The end replication problem hypothesis proposes that the ends of linear DNA cannot be replicated completely during lagging strand DNA synthesis. Although the idea has been widely accepted for explaining telomere attrition during cell proliferation, it has never been directly demonstrated. In order to take a biochemical approach to understand how linear DNA ends are replicated, we have established a novel in vitro linear simian virus 40 DNA replication system. In this system, terminally biotin-labeled linear DNAs are conjugated to avidin-coated beads and subjected to replication reactions. Linear DNA was efficiently replicated under optimized conditions, and replication products that had replicated using the original DNA templates were specifically analyzed by purifying bead-bound replication products. By exploiting this system, we showed that while the leading strand is completely synthesized to the end, lagging strand synthesis is gradually halted in the terminal ∼500-bp region, leaving 3′ overhangs. This result is consistent with observations in telomerase-negative mammalian cells and formally demonstrates the end replication problem. This study provides a basis for studying the details of telomere replication.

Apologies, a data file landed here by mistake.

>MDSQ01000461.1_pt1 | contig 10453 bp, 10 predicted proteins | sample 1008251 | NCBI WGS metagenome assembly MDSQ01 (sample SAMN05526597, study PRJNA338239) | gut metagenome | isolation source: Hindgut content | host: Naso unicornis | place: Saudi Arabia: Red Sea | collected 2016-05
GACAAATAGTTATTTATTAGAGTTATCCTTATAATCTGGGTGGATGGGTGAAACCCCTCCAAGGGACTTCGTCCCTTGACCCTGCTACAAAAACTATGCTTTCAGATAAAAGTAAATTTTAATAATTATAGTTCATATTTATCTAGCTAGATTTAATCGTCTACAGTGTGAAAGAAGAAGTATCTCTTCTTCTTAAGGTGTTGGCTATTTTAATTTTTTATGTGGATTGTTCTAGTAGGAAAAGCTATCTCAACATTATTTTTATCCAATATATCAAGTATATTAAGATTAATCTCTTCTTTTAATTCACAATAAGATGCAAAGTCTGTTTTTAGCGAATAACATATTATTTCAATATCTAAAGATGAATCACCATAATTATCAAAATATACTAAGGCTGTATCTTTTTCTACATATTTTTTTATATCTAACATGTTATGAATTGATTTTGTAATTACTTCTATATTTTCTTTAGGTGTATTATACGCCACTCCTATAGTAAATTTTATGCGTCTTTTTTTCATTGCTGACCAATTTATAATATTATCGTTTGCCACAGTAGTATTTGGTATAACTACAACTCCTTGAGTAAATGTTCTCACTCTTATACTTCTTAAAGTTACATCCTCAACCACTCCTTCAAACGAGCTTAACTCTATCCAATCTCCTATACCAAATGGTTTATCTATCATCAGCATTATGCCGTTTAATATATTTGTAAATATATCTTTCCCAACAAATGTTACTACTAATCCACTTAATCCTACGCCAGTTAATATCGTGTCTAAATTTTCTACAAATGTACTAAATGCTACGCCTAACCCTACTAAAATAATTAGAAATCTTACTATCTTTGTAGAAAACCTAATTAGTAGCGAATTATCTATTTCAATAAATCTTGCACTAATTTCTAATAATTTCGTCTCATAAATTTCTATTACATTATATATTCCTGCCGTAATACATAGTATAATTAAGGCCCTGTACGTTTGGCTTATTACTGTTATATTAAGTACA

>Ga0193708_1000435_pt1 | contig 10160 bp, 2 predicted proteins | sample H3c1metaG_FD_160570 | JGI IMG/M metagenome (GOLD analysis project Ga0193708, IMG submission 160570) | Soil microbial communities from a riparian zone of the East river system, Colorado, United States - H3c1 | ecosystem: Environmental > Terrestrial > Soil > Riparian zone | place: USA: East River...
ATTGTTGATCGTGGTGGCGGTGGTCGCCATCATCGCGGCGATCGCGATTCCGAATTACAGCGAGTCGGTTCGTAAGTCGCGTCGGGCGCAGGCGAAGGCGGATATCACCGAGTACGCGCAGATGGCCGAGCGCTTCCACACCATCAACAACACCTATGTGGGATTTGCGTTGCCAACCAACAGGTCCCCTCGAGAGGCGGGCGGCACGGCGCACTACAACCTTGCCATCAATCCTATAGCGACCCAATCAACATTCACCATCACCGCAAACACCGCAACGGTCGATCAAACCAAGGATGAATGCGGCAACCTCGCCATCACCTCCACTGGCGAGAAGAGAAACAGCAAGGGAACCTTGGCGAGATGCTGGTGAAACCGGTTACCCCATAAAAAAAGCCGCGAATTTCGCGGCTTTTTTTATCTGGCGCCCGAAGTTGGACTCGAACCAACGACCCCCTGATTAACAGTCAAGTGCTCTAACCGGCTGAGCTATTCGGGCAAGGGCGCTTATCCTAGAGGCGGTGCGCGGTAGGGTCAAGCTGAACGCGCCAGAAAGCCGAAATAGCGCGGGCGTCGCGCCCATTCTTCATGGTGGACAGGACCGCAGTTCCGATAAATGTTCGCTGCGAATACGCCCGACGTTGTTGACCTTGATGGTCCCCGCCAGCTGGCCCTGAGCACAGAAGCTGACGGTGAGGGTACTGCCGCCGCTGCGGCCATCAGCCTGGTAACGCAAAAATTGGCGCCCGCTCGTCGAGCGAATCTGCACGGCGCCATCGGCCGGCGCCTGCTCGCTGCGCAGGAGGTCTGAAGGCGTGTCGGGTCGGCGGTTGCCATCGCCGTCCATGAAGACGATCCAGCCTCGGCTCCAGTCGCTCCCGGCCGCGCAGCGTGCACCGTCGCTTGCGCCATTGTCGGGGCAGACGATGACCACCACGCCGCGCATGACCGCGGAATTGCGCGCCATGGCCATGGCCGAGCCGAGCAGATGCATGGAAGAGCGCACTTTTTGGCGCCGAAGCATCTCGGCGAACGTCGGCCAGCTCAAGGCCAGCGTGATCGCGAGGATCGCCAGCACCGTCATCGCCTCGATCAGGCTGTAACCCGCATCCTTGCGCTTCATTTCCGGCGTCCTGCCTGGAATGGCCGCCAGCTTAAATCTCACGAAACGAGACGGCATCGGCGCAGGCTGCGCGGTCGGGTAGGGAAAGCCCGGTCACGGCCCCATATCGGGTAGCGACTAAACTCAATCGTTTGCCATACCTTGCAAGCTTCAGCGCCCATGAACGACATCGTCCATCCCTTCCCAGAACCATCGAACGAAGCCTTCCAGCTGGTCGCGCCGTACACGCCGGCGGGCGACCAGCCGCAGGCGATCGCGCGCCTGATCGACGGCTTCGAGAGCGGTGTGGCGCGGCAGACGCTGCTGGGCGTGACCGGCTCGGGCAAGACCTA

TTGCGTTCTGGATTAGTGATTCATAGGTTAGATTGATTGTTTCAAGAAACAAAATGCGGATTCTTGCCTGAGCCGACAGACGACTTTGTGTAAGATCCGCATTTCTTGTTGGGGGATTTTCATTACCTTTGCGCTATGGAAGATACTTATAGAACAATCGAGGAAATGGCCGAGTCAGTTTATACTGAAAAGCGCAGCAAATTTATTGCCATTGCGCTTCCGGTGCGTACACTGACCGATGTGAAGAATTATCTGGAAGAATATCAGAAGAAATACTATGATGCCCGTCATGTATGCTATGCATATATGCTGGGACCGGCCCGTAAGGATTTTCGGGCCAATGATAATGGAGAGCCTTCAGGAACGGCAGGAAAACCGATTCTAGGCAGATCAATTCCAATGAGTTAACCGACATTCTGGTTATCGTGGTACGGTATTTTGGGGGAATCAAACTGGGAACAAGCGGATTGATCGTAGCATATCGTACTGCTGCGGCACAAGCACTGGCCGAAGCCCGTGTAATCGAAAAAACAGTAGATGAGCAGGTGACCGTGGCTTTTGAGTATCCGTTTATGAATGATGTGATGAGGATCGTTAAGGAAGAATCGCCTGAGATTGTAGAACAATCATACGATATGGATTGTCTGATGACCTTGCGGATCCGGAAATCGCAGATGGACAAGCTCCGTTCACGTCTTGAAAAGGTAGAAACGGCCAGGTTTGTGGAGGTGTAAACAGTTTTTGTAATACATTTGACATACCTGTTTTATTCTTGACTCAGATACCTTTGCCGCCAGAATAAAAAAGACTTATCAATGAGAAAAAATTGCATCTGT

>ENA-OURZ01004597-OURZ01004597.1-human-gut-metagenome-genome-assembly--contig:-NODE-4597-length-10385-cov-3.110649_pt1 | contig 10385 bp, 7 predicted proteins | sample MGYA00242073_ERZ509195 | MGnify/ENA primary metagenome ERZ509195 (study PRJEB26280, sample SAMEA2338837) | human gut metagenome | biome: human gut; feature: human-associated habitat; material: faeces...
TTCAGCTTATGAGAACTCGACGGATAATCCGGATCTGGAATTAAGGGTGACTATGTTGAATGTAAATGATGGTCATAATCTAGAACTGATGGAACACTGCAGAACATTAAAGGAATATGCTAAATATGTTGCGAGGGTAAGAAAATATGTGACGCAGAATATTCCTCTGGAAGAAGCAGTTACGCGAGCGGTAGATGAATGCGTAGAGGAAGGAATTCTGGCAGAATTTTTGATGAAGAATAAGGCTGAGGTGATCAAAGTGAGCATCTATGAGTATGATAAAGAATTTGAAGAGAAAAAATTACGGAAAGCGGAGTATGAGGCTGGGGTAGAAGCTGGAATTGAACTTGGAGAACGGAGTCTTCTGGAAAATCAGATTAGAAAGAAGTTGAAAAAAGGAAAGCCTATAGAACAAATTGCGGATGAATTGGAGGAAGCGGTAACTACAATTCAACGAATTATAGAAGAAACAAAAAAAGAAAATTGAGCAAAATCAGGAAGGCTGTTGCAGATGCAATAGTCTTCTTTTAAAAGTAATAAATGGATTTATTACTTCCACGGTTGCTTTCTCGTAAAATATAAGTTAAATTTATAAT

All Science Journal Classification (ASJC) codes
- Molecular Biology
- Cell Biology